This week we’ll be attending the CFG annual IT conference and thought it would be a good opportunity for charity leaders to consider the future role of the IT team within their organisation.
We recently conducted research in partnership with CharityComms with 100 digital and IT charity leaders. The full findings are included in our report ‘Delivering Digital Transformation in UK Charities’ but some of the key findings may appear as cause for concern for charity leaders. It found that 73% thought their organisation would raise less money if they did not fully embrace digital channels. A further 71% said their reputation would suffer and 59% said they did not think their services would keep pace with the needs of those they support. Although budget was cited as the biggest barrier to digital transformation among 70% of charities, two thirds (66%) said a lack of knowledge of what digital could do for the organisation was a major issue for those surveyed. So, embracing digital transformation is essential – but where do IT leaders see their role in this journey? Contrary to what many digital leads believe, we found that many IT teams are more than willing to evolve the way they work to support digital.
Far from being the ‘gatekeepers’ of old, some even see this evolution as necessary to their survival and are remodelling themselves as digital enablers. Take this quote from a report by UNICEF UK: “When you think about it digital teams have already become a kind of second IT department,” said Ian Williamson, the ICT Director. “That’s a real challenge and a wake-up call to IT: it says, if you just carry on doing desktop and don’t learn about how to support digital working then pretty soon you’re going to be out of a job.”
Which led us to wonder, what does this mean in reality? Does it mean IT teams are actually going to start reporting to digital in some cases? Well not exactly. As Ian Williamson also points out, although his digital colleagues now technically lead some projects that might have previously been in the IT team (hosting, for example), the reality is that they work collaboratively and on equal footing to achieve the right result for the organisation. This is a sensible approach. As others point out in the report, digital teams are unlikely to be able to carry out a watertight procurement and technology strategy on their own. With this in mind, we also provide an analysis in the report that points to how IT and digital can start to put this team work into practice. This advice includes:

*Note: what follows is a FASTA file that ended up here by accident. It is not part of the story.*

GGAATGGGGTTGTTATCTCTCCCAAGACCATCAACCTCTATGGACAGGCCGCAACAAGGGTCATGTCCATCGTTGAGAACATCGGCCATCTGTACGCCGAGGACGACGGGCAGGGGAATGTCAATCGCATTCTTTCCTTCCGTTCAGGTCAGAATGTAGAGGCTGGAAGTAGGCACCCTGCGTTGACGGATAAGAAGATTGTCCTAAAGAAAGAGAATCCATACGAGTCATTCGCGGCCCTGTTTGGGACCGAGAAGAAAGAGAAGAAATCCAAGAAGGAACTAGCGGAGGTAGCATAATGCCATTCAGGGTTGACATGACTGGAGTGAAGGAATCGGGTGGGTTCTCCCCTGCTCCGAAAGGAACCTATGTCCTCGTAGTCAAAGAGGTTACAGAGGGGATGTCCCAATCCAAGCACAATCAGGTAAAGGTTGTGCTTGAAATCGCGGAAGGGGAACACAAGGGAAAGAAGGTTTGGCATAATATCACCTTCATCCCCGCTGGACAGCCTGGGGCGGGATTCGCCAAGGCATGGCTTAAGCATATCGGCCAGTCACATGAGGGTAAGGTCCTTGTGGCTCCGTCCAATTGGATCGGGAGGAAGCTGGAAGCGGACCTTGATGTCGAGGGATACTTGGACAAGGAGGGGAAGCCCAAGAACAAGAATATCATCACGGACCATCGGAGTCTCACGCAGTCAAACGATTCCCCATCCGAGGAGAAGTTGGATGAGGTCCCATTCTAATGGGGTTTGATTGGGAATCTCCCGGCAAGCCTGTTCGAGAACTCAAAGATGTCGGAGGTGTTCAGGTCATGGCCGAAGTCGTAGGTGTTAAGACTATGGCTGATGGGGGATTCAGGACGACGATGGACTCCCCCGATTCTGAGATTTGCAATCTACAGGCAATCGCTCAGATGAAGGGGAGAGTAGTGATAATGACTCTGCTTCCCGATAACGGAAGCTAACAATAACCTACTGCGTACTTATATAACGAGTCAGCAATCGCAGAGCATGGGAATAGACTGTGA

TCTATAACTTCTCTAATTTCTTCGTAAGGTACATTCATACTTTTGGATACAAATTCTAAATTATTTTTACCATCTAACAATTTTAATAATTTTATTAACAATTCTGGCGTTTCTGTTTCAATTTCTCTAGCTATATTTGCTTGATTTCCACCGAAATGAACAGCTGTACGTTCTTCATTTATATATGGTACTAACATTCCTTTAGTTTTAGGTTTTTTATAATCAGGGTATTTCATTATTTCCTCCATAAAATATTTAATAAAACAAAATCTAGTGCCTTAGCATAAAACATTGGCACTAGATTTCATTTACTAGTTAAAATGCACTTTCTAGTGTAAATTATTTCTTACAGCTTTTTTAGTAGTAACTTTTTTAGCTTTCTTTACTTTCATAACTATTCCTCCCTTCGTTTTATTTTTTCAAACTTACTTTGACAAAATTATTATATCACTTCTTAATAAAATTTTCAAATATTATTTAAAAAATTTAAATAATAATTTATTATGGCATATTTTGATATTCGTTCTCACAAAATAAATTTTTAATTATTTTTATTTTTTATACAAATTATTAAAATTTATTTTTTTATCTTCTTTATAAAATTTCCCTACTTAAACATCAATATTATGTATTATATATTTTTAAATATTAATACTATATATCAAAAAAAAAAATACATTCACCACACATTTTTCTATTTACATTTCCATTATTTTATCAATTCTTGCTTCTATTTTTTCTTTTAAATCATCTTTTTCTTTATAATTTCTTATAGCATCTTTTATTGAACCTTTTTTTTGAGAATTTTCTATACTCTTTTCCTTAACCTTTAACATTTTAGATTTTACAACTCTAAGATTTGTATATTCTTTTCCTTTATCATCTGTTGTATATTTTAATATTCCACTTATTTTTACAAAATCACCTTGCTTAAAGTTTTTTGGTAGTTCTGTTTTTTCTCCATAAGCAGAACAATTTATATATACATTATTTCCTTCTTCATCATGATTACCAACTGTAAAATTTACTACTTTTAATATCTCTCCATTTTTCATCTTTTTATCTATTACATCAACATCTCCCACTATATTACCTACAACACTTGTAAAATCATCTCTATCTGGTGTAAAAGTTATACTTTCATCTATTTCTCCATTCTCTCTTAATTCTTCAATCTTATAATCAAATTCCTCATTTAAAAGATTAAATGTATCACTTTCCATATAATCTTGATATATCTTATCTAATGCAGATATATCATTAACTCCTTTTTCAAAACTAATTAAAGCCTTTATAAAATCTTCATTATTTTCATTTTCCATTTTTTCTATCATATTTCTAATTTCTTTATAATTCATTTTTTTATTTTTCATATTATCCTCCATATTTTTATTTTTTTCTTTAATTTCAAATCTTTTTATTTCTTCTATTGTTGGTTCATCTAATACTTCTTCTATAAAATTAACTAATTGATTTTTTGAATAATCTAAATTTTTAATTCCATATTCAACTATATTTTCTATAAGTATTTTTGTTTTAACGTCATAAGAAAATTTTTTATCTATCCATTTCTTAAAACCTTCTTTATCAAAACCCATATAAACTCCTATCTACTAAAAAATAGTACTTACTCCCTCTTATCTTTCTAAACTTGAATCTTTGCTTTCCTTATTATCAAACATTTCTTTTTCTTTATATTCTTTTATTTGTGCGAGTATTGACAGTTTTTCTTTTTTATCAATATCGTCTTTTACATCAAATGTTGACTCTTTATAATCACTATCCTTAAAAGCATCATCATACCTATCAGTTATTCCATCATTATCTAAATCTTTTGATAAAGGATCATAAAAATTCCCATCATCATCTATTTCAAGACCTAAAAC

- Building the relationship – how building a common understanding of workloads, priorities and future areas of focus is an investment which pays off when it comes to scoping a project.
- Making sure the relationship works both ways – how seeking the expertise of digital teams for IT led projects, for example asking them to help develop interfaces for internal systems, can help to further foster relationships and build a greater understanding of each other’s needs.
- Getting good governance that doesn't bog anyone down – we also discuss how seeking formal governance to help manage the IT and digital relationship can be a good thing, just so long as it doesn’t impede ‘agile’ processes and frequent release schedules.
Perhaps the main conclusion of interest to IT teams and charity leaders that we draw from the research is that the progress digital teams want to make will definitely require support and backing from IT teams. IT will need to play a critical part in shaping and executing digital projects and will prove essential to any charity that wants to successfully deliver its digital vision. If that’s a proposition that excites you, I recommend you read the report in full.
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